State: Moneytree Skirted New Limits

By Rachel Pritchett
Moneytree Inc.’s five Kitsap branches will stay open despite a cease-and-desist order that the state slapped on the company this week.
Groundbreaking consumer-protection laws that went into effect in January limit payday-loan companies like Moneytree from making more than eight loans to borrowers in a 12-month period, lessening the chance borrowers will get in over their heads.
Moneytree, the state alleges, has found a way around the new law by allowing borrowers to use and then “rescind” small loans, and not count them against the eight-loan limit.
Moneytree allows the borrower to get one or more small loans, which the borrower then can rescind several days later for the purpose of getting a bigger loan, according to the order from the state Department of Financial Institutions.
The “rescinded” loan is removed from a tracking system, allowing the borrower to have a clean slate.
The state alleged that the practice gives Moneytree an unfair advantage over its competitors.
In its first cease-and-desist order under the new statute, the state ordered Renton-based Moneytree to immediately stop the practice and stick to the eight-loan limit.
Dennis Bassford, a Moneytree founder and now its chief executive, said his company has always allowed borrowers to rescind some of their small loans, and that he believes the practice doesn’t violate the new law.
Moneytree and DFI are “just interpreting the statute differently,” he said.
Moneytree nonetheless has stopped the practice, Bassford said.
Moneytree can appeal the cease-and-desist order, either through the courts or through an administrative law judge.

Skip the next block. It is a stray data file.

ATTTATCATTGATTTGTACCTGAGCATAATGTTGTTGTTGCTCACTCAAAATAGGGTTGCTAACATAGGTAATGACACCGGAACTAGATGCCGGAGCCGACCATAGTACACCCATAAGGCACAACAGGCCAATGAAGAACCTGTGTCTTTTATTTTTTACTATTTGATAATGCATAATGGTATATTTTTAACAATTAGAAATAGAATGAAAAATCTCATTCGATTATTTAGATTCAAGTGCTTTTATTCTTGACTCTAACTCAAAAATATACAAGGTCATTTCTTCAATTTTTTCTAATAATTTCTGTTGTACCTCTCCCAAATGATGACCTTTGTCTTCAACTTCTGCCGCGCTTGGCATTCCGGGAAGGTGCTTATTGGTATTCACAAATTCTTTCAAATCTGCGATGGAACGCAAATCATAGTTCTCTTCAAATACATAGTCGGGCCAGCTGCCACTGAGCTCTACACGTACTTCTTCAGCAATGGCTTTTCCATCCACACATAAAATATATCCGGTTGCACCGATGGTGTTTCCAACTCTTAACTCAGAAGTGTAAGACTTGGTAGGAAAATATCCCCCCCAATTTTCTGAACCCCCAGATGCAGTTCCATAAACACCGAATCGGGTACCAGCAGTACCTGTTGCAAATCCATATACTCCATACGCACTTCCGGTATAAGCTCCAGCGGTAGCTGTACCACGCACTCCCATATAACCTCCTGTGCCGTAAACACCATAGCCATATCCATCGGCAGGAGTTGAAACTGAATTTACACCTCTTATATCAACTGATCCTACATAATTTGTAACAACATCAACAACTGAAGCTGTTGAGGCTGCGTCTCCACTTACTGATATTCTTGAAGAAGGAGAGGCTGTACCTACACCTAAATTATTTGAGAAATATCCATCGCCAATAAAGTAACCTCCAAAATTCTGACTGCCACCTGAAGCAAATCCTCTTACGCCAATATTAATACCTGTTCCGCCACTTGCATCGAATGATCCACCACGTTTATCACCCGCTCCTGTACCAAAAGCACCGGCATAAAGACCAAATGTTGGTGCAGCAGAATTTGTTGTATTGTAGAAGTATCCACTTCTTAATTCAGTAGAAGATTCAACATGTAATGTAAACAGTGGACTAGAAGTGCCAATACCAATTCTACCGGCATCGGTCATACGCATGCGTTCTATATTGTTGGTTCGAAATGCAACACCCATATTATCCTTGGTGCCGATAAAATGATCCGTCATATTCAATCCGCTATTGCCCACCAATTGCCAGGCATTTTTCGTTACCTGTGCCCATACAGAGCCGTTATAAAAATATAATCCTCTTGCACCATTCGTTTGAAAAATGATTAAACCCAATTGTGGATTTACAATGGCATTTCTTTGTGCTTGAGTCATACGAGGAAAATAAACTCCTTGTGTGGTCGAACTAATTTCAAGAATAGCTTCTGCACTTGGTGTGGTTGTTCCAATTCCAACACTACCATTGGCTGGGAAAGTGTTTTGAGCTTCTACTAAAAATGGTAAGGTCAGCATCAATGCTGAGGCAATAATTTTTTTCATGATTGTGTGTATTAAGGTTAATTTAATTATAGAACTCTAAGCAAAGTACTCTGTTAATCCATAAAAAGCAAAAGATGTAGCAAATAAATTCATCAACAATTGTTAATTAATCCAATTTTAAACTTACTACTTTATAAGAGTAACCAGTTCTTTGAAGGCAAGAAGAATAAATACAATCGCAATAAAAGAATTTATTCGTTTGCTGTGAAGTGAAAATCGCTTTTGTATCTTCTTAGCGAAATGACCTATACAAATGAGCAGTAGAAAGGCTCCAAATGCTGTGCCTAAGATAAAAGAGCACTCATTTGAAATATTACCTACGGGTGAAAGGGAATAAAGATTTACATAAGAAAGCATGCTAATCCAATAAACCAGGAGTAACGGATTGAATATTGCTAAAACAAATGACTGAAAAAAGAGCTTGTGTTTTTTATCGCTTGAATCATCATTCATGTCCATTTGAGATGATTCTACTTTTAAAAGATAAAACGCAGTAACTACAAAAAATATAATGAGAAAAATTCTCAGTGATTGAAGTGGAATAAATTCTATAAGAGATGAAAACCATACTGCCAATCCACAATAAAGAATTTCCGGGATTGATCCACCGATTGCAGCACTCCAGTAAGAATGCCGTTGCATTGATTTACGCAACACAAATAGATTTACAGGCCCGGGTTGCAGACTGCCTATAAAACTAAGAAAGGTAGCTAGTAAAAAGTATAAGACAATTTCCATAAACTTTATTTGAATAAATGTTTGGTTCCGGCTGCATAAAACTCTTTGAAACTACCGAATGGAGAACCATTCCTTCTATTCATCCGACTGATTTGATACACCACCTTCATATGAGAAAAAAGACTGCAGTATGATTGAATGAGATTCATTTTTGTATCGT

Bassford declined to say what the company will do, but said he would like the opportunity to argue what’s permissible and about what’s not under the new statute.
All Kitsap stores — one each in Poulsbo, Silverdale and Port Orchard and two in Bremerton — appeared to be doing a brisk business on a midday Friday.
Payday loans are short-term loans designed to bridge the gap between paychecks and provide means for some low- and middle-income workers to get through the month. The loans come with fees that translate to close to 400 percent annual interest rates and sometimes twice that with unlicensed lenders.
Besides the eight-loan limit, the new law limits the total amount borrowers can get in loans to $700 or 30 percent of gross monthly income, whichever is less.
It also sets up a new database to track borrowers loans taken from different lenders.
And if borrowers can’t pay back loans on time, payday lenders now must offer installment plans. The law also prohibits payday lenders from harassing borrowers who can’t pay.

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